Deus Ex Machina

Shut up! Shut up! Shut up! Concentrate, concentrate, please. Homework. Physics. Due tomorrow. I’m fucked. I’m fucked. Tic-toc, tic-toc. The pendulum. It swings, swings, swings. Drink? No. Not tonight, you fucking imbecile. The time! Eleven o’clock. Haven’t written a single letter. Alright. To the pub it is. But make haste, make haste, make haste. Almost midnight. Fuck it. No way to meet the deadline. Out I go. Out of the house, into the streets. Cars, cars, cars. Flooding the road like a swarm of ants. They honk. They honk. They never stop doing so. Oh, my poor head. Already aching, aching. I haven’t even a drink yet. Fuck those drivers. They should crash. Crash against one another. Oh, yes. I’d love to see that. It’s true. It’s true. It’s true.

Love the pub. Love the bartender. I ask for vodka. An overflowing tankard he gives me. Charity. Actually, no. Not charity. Had to pay for the damn thing. It’s late. It’s late. I ought to sleep. But how? Oh, yes. Oh, yes. Silly me. The vodka. Imbibe enough of it. Should knock me out. Looking around, looking around. Many men chatting, laughing, shouting here and there. A few women too. Never forget about that. Sip, sip, sip from my glass. Not yet drunk. I was cheated, was I? Probably not. Tolerance, that’s all.

Sex and sex and sex and sex. Thinking only about sex. Try to pick up a girl. No, that’s stupid. Haven’t got a condom. To have children? To contract disease? Not worth it. Want to go home. Just home. Drunk I am. Not to worry though. I know the way back. To the door, to the door. Waddling in the street outside like a penguin. Carefully, carefully. Bang! My head smashes. A street light. Someone tear that down. I hate it.

Almost home, almost home. What a triumph! Yes! Yes! Yes! The snows, the snows. They’re falling, falling, cascading upon the city bright with lights. Cold. Cold. Frostbite, maybe. Tucking hands into pockets. Cars, buses, trucks. Passing and passing like the wind. I hate myself. There goes my Physics homework. Spurned, abandoned, desolated. Ugh! What have I done? Paving… paving… paving the path for my own demise. Failure. That is my fate. Call me stupid. It’s true. I can hardly care. Everything ends with death.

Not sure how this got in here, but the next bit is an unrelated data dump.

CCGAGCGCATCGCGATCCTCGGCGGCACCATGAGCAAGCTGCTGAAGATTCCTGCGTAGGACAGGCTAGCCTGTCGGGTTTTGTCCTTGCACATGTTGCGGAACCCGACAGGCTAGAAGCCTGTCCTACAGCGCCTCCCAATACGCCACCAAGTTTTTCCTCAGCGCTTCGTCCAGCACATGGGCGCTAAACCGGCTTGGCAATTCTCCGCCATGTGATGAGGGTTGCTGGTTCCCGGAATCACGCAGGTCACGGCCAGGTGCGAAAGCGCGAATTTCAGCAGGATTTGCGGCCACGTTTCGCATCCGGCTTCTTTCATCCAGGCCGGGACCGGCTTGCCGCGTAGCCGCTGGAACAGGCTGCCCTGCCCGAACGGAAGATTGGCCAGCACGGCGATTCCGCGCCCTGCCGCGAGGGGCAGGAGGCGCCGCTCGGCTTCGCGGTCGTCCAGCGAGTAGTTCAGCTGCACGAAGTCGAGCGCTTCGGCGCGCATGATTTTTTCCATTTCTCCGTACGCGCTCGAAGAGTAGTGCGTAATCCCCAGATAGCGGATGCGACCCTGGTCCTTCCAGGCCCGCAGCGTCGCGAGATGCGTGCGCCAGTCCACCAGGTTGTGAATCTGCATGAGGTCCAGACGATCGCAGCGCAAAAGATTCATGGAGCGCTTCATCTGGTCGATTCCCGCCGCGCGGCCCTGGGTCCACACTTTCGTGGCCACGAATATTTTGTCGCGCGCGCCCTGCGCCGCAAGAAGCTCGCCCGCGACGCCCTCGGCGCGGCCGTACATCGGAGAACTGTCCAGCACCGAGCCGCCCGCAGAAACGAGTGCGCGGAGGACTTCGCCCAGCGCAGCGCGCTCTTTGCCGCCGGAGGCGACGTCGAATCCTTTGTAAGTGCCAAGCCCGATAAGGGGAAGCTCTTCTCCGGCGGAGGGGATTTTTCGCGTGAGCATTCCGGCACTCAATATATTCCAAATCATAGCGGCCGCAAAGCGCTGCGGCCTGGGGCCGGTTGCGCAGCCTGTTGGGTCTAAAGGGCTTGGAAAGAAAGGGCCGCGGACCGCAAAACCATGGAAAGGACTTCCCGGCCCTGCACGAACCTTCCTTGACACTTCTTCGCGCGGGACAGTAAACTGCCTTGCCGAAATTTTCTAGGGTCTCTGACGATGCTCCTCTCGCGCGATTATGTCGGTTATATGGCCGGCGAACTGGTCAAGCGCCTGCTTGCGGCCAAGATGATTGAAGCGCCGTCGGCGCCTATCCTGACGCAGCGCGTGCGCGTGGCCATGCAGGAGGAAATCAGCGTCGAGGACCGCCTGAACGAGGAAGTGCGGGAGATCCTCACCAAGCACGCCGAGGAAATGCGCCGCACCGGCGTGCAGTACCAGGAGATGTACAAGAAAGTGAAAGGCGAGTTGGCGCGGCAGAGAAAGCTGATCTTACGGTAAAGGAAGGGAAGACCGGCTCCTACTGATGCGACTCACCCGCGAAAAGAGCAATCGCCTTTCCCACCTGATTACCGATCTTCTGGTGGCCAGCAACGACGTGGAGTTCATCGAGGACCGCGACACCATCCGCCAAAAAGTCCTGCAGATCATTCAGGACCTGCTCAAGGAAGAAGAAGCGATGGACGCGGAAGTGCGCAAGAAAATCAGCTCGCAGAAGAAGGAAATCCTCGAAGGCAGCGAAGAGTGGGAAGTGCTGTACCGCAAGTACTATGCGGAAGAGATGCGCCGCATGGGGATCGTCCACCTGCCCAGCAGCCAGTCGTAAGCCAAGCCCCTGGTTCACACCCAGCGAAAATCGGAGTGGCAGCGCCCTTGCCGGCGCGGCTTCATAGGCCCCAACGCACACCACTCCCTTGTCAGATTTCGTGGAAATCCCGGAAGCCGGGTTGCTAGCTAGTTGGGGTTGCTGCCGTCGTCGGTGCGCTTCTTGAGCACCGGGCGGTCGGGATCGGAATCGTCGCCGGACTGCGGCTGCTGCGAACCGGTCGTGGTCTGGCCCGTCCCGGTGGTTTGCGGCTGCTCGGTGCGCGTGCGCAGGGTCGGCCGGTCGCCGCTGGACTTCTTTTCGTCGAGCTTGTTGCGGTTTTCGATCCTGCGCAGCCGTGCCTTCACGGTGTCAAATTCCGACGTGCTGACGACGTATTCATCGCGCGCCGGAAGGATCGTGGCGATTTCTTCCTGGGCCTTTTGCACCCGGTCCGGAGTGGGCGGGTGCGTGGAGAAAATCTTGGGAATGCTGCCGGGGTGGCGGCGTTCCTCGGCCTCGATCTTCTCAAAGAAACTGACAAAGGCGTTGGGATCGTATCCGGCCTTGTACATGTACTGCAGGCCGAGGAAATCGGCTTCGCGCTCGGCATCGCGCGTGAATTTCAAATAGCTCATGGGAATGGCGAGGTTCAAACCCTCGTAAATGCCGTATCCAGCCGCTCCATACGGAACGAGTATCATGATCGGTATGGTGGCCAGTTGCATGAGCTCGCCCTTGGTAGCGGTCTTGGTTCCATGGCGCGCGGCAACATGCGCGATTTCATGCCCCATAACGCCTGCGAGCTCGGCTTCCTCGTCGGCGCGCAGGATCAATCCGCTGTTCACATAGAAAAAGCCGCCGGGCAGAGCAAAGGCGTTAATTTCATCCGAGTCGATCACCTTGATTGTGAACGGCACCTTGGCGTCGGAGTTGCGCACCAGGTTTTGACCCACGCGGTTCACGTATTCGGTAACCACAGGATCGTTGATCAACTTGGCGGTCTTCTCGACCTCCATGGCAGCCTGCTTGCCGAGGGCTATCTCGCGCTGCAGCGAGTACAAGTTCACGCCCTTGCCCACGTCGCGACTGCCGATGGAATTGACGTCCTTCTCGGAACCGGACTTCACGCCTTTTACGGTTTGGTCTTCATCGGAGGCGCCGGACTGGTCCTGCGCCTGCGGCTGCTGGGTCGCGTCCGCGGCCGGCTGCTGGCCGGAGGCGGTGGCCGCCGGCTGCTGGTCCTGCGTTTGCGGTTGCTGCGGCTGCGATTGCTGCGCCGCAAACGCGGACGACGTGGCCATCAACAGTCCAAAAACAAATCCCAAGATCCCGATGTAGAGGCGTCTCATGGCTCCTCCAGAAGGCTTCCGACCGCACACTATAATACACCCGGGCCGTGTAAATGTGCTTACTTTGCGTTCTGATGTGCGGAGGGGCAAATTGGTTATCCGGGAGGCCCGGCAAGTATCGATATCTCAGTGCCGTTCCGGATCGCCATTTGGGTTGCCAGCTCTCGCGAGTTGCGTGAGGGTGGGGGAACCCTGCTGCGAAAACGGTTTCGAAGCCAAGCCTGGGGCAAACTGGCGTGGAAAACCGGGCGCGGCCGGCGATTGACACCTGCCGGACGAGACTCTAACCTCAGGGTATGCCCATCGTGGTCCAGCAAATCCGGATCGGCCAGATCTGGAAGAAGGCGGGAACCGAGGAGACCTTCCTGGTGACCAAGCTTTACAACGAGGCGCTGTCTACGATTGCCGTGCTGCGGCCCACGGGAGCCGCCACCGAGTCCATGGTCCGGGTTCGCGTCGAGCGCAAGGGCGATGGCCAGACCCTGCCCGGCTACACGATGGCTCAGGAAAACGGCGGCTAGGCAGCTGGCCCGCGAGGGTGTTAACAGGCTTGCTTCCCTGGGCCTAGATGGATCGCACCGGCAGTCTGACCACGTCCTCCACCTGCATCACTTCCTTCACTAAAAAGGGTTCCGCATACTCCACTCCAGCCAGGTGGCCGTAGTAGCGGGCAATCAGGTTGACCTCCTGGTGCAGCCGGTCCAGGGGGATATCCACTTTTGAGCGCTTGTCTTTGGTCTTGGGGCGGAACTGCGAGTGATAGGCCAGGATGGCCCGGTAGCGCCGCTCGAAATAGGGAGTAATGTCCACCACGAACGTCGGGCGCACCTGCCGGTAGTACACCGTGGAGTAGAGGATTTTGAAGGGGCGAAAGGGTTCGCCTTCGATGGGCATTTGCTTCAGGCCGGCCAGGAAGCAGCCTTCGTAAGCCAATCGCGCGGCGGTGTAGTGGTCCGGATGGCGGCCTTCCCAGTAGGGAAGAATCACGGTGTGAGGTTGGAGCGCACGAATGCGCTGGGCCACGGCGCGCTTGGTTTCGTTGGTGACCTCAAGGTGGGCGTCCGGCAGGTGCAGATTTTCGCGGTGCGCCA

Faltering, faltering. Collapsing. Face sinking into drifts of snow. Pushing myself up. Crawling the sidewalk on all fours. I’m falling, I’m falling, I’m falling. Cadence of thoughts. Everything fading, fading, until all is consumed by utter darkness.

Opening my eyes. Turning them left, turning them right. I’m in my own bed, stretching my arms. Oh, my head, my head! My skull collapsing upon itself. Not good, not good. Hangovers. They are the worst. And who is that I see standing by the door? Oh my god! One of my classmates. God, this is embarrassing. Must hide beneath my blanket.

“When I found you, I thought you were dead,” says Magnus Almstedt.

“Couldn’t finish my Physics homework. I decided to drink.”

“Not very wise now, is it?”

Not wise. Not wise at all. “I couldn’t help it.”

“I’m telling you, brother,” begins Almsdedt, “I can lend you my notes.”

“Thanks,” I say to him. “I appreciate that.”

Almstedt wears his overcoat. “Now, if you’ll excuse me. I have a class to attend.”

“Wait. Before you go, tell me how you brought me home.”

“Okay,” Almstedt concedes. “My classes can wait, I suppose.”

“I won’t interrupt you, I promise.”

“Very well.” Almstedt coughs on his clenched fist. “You’re a lucky one, you see. No one robbed you, or beat you up. Umeå has to be one of the safest cities in Sweden, if not the most. Anyway, I found you lying face-down in a sidewalk, partially submerged in snow. I thought you were dead so I called emergency. An ambulance took you to the hospital, myself by your side. Then a doctor examined you, giving me a deadpan expression that told me I was wasting his time. Finally, he said, ‘He’s drunk. That’s all. Take him home and let him rest.’ And so I called for a cab and took you home myself. You left your door unlocked, by the way.”

What compassion! I can, can, can… I can hardly believe it. Women, women, women. Sex, sex, sex. Thinking of sex once more. No, please stop. Stop! Think of something else. Christmas. Yes, that’s it. Shall be back in Stockholm. My father, my mother, my sisters. I don’t miss them. Presents. Something to be excited for. Ought to give Magnus Almstedt one. He deserves it.

“So, Karl Engström, what do you intend to do now?” asks Almstedt.

“To study your notes, and to ask Professor Forsberg for an extension.”

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